The Social Firm movement in the UK is a relatively recent one. Inspiration was originally derived from developments in Germany and Italy where significant employment levels for disabled people had been achieved through the development and support of Social Firm businesses. Social Firms UK itself started as a European funded project, with partners in these two countries, and initially commenced raising awareness about the model in this country with the help of German and Italian partners in 1997.
From 1999 to 2006 Social Firms were defined as market-led enterprises set up specifically to create good quality jobs for disabled people. (From 2007 that definition was wided to include people suffering other disadvantages in the labour market.) Initially, when Social Firms UK began life as a project in 1997, there were five Social Firms and an unidentified number of emerging Social Firms. By the end of 1999 this number had increased to 22 Social Firms and a further 50 or so emerging Social Firms. In 2002 the number mapped in the sector had increased to 51 Social Firms and 128 emerging Social Firms, employing a total of nearly 1700 employees of whom approximately 45% had a disability. More recent mapping information is available.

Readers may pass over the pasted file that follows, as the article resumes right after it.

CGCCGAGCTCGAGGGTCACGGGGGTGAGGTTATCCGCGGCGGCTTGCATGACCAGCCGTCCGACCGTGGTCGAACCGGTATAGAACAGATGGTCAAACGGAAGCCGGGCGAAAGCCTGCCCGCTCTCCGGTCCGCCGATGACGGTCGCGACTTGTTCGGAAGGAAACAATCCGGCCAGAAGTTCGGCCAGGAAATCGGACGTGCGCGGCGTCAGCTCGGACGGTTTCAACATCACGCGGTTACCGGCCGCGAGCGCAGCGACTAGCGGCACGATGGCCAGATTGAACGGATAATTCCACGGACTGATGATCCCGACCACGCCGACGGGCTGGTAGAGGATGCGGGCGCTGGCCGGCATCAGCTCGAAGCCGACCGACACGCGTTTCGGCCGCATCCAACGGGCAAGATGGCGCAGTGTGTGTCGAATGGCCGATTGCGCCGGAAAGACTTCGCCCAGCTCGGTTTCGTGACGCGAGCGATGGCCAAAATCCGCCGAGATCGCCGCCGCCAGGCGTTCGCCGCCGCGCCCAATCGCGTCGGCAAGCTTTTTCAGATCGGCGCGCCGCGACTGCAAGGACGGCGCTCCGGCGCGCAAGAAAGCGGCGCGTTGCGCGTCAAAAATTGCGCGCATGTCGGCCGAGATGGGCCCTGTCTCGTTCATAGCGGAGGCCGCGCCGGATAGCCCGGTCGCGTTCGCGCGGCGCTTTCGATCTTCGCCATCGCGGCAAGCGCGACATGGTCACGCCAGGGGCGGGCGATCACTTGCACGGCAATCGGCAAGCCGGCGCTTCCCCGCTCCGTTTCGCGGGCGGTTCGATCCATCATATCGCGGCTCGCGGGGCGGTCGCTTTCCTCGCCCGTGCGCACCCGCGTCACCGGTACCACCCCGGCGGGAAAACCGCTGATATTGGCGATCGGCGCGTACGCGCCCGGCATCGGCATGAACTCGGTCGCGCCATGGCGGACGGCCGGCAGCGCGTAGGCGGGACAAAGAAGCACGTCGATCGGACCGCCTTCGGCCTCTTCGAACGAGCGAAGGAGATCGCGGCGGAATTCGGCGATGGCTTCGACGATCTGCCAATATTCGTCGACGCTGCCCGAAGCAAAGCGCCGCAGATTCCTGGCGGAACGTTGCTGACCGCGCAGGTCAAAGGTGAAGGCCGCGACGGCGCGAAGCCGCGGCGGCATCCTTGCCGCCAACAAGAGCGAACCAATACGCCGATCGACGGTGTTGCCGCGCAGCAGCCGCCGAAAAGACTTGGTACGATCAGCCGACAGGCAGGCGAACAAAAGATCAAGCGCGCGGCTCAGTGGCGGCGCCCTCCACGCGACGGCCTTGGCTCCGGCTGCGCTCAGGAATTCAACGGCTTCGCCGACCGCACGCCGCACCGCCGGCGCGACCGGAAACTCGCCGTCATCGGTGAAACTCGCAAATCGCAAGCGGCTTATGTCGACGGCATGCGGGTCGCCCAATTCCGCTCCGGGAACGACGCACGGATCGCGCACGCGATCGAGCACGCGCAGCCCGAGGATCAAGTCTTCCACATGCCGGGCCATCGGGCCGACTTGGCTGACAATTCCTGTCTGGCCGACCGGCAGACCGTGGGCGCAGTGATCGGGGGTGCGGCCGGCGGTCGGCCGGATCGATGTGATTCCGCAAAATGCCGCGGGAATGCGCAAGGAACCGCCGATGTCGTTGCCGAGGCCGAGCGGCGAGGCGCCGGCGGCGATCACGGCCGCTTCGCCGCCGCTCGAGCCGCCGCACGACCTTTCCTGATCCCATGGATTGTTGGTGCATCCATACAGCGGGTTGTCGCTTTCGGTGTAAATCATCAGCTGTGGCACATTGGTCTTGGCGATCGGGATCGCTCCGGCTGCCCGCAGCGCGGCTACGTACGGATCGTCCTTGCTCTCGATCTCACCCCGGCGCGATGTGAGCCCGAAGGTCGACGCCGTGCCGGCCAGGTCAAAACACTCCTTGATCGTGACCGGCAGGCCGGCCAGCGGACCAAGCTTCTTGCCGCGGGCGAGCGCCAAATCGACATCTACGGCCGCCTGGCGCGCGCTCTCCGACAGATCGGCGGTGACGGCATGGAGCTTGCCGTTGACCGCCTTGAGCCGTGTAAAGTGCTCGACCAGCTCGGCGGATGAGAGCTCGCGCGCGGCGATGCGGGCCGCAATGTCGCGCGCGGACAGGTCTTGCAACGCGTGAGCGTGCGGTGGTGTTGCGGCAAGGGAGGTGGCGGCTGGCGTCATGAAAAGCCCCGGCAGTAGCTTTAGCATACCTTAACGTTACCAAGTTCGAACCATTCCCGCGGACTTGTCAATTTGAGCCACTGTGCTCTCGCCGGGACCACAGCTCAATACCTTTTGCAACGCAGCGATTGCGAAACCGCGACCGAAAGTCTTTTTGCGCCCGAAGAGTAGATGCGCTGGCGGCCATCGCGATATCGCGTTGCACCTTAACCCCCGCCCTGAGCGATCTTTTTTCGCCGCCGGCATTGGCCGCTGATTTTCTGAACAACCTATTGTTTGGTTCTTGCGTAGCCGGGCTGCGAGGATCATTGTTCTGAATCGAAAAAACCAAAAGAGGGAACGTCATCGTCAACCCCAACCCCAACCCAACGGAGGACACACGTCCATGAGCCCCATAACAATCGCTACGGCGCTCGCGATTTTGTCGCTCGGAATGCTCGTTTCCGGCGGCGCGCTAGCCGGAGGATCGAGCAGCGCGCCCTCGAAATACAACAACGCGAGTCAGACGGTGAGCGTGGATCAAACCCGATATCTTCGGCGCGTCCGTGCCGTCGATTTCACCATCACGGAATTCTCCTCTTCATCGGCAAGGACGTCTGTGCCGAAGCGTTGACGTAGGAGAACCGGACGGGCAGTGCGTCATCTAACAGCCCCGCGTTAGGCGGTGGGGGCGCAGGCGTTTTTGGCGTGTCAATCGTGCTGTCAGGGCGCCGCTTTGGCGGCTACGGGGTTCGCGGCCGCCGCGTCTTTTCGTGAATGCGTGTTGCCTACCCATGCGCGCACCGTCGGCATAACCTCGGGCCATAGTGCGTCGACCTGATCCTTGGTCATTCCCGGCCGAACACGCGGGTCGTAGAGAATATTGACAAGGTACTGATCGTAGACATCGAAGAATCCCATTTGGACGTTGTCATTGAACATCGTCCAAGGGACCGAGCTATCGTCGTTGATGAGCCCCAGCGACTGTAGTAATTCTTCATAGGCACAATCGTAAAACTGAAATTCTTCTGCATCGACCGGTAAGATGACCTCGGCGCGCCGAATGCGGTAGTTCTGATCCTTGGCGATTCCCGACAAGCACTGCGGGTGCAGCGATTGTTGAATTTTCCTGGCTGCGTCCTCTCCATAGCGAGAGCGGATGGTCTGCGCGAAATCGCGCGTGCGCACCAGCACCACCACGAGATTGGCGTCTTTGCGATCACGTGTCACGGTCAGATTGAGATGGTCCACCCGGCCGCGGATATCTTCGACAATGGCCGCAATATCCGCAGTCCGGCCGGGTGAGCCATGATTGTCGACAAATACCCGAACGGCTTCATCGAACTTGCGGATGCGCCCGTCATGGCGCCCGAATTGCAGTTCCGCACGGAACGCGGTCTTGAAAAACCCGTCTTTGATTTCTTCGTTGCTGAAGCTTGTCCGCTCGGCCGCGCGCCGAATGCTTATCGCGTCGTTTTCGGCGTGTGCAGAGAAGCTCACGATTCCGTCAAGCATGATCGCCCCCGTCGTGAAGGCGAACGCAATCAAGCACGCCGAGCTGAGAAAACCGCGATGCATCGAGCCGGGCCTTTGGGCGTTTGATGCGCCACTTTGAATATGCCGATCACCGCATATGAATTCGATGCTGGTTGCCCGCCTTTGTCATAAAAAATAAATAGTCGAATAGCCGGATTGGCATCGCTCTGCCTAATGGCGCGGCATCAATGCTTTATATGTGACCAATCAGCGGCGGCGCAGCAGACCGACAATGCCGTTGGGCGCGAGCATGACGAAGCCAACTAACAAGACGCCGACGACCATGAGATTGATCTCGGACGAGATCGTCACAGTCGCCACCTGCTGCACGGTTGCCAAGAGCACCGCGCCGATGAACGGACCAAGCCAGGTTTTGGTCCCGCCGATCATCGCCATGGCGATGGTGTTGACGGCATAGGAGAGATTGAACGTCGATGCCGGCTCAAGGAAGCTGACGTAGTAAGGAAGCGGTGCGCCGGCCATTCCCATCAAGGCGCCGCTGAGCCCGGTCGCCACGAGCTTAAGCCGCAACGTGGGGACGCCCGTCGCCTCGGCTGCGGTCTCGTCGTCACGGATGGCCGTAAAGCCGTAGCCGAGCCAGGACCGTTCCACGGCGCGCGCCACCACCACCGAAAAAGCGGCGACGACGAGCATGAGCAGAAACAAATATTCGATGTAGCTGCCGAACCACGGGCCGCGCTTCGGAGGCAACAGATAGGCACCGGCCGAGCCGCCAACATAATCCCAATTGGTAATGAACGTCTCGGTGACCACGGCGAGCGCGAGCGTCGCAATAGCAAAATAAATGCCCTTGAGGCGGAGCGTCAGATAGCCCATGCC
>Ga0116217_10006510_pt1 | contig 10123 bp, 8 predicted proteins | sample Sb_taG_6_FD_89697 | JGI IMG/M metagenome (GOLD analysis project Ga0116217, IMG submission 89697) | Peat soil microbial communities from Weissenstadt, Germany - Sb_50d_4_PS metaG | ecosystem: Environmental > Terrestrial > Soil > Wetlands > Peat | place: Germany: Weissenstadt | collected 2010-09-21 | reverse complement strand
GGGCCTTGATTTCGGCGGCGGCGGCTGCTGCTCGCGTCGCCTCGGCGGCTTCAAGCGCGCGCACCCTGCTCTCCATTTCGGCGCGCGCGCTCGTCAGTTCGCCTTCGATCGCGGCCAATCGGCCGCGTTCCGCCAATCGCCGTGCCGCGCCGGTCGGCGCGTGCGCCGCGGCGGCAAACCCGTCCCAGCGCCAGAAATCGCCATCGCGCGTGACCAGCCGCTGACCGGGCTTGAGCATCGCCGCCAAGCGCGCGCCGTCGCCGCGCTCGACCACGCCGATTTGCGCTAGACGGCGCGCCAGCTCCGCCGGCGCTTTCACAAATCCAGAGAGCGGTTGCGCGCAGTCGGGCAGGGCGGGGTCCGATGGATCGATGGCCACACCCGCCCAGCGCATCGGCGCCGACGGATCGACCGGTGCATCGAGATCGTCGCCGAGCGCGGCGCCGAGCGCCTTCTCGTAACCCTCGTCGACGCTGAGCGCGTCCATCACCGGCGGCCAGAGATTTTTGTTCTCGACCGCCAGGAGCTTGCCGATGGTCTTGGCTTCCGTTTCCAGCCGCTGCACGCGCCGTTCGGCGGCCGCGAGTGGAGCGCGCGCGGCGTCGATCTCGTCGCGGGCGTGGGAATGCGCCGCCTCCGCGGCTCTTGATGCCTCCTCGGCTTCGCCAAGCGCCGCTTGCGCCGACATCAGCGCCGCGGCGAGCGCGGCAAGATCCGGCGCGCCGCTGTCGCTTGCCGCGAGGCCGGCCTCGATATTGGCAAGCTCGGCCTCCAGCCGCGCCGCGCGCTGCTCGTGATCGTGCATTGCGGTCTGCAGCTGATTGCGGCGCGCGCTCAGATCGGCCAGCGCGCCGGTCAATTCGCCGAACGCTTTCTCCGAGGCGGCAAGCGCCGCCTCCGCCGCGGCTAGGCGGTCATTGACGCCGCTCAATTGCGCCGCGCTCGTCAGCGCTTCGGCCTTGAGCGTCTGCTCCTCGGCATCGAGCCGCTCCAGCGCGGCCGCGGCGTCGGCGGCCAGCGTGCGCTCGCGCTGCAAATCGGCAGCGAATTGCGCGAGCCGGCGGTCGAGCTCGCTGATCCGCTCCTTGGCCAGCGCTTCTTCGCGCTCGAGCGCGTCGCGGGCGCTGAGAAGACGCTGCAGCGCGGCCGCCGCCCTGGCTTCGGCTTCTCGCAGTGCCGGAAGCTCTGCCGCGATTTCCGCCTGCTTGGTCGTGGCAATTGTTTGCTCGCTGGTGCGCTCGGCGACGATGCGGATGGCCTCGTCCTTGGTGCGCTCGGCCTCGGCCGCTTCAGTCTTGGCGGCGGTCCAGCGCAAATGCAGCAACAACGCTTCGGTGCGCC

The timing of creating a national support agency for Social Firm development has proved to be invaluable, as the environment surrounding employment provision for people disadvantaged in the labour market both in attitudes and funding climate has resulted in a steady increase in enquiries surrounding this model.
A Social Firm is one type of social enterprise. Other types of social enterprise include development trusts, co-operatives, credit unions and community businesses. A social enterprise is a business that trades for a social purpose. The specific social purpose of a Social Firm is to provide employment for people disadvantaged in the labour market. See "The Extra Elements: A Social Firm Trainer: Part A" for an explanation and diagramme. To find out more about social enterprise visit the Social Enterprise Coalition Website.
Additional recommended reading: